Inspection of bridges and related structures is an ongoing process that provides steady work for vast numbers of private contractors as well as a variety of government agencies.
These federal, state, and local transportation agencies place vital importance on, and invest significant funds in, the inspection of nearly 600,000 bridges across the United States each year.
The U.S. Department of Transportation (DOT) Federal Highway Administration notes on their website:
“Bridges are critical elements within the highway transportation network supporting commerce, economic vitality, and personal mobility. Every day, close to 4 billion vehicles cross bridges in the United States. The public expects these structures to be safe and to have the capability to support their transportation. The safety of the bridge network came into question in the late 1960s when, on December 15, 1967, the Silver Bridge spanning the Ohio River between West Virginia and Ohio collapsed during rush-hour traffic. This catastrophic event resulted in 46 fatalities and numerous injuries, prompting national concern about bridge conditions and safety. Following this disastrous event, programs were established to ensure periodic safety inspection of bridges and provide mechanisms for funding of bridge replacement and rehabilitation needs. The primary bridge programs include the National Bridge Inspection Program (NBIP) and the associated Highway Bridge Replacement and Rehabilitation Program (HBRRP).”
Through periodic safety inspections, data are collected on the condition of primary components of a structure. Condition ratings are collected for the following components of a bridge:
- The bridge deck, including the wearing surface
- The superstructure, including all primary load-carrying members and connections
- The substructure, considering the abutments and all piers
- Culverts, recorded only for culvert designs
- Channel/channel protective systems, for all structures crossing waterways.
One of the major concerns for firms supplying under bridge inspection trucks is safety. This includes ensuring the safety of the bridges and structures being inspected and the safety of the inspection crews, commuters and pedestrians during inspections.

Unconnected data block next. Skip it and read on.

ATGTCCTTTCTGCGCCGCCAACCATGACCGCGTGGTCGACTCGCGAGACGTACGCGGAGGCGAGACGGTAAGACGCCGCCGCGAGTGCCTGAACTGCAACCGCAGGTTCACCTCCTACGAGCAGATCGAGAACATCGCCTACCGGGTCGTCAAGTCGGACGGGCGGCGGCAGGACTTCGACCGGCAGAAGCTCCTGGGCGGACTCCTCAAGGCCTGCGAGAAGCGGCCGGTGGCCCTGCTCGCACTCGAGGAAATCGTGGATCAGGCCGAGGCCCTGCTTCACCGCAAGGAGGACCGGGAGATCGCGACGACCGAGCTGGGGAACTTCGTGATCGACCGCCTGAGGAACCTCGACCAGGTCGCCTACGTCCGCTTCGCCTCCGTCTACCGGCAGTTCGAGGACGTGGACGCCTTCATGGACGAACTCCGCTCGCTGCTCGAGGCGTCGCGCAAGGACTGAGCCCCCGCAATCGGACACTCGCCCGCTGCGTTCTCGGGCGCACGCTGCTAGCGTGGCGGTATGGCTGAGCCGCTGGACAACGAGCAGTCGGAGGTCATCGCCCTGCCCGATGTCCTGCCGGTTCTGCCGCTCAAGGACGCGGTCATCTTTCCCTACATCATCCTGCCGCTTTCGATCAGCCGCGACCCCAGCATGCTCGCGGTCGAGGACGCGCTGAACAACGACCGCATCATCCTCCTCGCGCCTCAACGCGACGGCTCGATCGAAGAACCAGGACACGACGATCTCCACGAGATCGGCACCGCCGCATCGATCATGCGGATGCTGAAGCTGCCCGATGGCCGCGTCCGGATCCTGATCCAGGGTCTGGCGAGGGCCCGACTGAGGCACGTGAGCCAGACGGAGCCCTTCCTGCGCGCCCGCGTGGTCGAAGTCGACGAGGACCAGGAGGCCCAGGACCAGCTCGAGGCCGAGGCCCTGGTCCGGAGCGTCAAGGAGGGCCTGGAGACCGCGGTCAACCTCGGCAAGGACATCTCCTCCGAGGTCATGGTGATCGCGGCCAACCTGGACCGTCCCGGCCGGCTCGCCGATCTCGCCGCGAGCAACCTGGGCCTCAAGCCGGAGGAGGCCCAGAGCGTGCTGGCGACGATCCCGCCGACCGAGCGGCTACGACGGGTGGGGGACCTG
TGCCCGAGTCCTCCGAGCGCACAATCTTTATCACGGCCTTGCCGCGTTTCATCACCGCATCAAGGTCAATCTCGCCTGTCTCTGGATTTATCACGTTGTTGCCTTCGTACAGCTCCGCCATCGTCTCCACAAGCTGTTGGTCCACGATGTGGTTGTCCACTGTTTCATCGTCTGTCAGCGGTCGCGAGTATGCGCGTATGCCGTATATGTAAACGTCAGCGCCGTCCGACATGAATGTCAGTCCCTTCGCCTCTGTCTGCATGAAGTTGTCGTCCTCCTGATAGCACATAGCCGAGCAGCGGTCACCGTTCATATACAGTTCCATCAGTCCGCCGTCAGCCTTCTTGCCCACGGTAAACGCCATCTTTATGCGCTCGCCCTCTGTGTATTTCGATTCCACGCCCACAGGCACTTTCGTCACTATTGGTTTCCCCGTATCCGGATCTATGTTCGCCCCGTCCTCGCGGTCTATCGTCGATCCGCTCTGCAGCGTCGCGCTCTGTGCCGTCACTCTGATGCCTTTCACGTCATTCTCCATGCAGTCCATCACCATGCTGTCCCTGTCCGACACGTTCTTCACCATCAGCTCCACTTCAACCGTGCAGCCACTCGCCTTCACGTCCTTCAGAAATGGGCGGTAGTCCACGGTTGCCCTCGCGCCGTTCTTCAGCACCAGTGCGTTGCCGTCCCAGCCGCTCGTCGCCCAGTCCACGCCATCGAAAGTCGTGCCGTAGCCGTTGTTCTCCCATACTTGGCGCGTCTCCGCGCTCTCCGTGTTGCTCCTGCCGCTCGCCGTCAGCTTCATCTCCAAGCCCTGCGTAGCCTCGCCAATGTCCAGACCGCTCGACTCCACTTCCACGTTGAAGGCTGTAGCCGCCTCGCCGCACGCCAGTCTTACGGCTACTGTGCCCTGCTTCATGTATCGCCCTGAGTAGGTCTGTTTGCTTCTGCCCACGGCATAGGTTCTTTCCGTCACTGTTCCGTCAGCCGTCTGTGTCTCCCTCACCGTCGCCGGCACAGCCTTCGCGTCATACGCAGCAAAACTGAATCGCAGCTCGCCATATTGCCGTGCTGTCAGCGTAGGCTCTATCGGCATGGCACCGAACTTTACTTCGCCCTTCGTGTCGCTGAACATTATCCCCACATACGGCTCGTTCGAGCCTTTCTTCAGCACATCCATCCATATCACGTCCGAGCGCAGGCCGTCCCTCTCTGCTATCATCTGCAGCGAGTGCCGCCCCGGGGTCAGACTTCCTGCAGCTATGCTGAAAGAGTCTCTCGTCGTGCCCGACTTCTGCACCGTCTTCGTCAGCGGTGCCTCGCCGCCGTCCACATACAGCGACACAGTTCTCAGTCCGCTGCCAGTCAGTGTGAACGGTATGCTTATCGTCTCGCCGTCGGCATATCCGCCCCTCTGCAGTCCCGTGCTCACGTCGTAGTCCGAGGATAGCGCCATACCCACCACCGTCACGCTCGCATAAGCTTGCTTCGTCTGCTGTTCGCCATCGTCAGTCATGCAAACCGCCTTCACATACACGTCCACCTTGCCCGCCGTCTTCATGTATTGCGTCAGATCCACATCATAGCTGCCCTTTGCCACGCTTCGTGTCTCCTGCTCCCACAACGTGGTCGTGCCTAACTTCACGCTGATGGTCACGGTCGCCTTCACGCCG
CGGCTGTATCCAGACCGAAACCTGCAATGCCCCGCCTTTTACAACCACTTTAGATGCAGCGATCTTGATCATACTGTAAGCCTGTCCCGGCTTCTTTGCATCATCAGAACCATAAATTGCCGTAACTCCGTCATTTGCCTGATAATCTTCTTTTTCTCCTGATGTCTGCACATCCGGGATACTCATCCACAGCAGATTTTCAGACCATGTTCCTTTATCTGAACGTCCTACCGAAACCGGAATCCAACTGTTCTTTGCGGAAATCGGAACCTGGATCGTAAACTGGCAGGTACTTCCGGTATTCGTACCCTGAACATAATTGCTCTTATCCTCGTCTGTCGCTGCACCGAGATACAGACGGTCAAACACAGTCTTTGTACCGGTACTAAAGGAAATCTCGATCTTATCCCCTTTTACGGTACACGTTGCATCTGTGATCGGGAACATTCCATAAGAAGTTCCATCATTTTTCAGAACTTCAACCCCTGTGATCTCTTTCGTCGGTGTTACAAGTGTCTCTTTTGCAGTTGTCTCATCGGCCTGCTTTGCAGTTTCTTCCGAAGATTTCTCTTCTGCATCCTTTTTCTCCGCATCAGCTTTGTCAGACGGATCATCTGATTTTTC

Being Safe Means Being Aware
As any contractor knows, accidents happen. However, the other side of that notion is that accidents can be prevented, as well.
A critical aspect of staying safe (and alive) when carrying out inspections with under bridge inspection trucks is being intentionally aware. This means awareness of safety standards, laws and requirements. And abiding by them. It also means being intentionally aware of what is being done each moment, how it’s being done, and what’s happening around the inspection site at all times.
Is this too idealistic? Not really. The sobering reality is that many accidents involving under bridge inspection trucks are the result of human error, or a combination of that with other elements. When an inspection is delayed and costs are incurred due to an accident, it impacts the company or agency doing the inspection.
But when workers or civilians are injured or killed, the cost and impact go far beyond schedules and budgets with long-lasting and tragic results.
Avoidable Accidents with Under Bridge Inspection Trucks
While the actual number of accidents involving under bridge inspection trucks each year is not tracked comprehensively, the consensus is that many could be prevented by more stringent safety measures and precautions on the part of the inspection crews and operators.
Here are examples of more notable incidents involving under bridge inspection trucks.
From an article at Paint Square:
In August 2015 in Connecticut an employee was killed after an on-site snooper truck tipped over and crushed him while setting up for a job.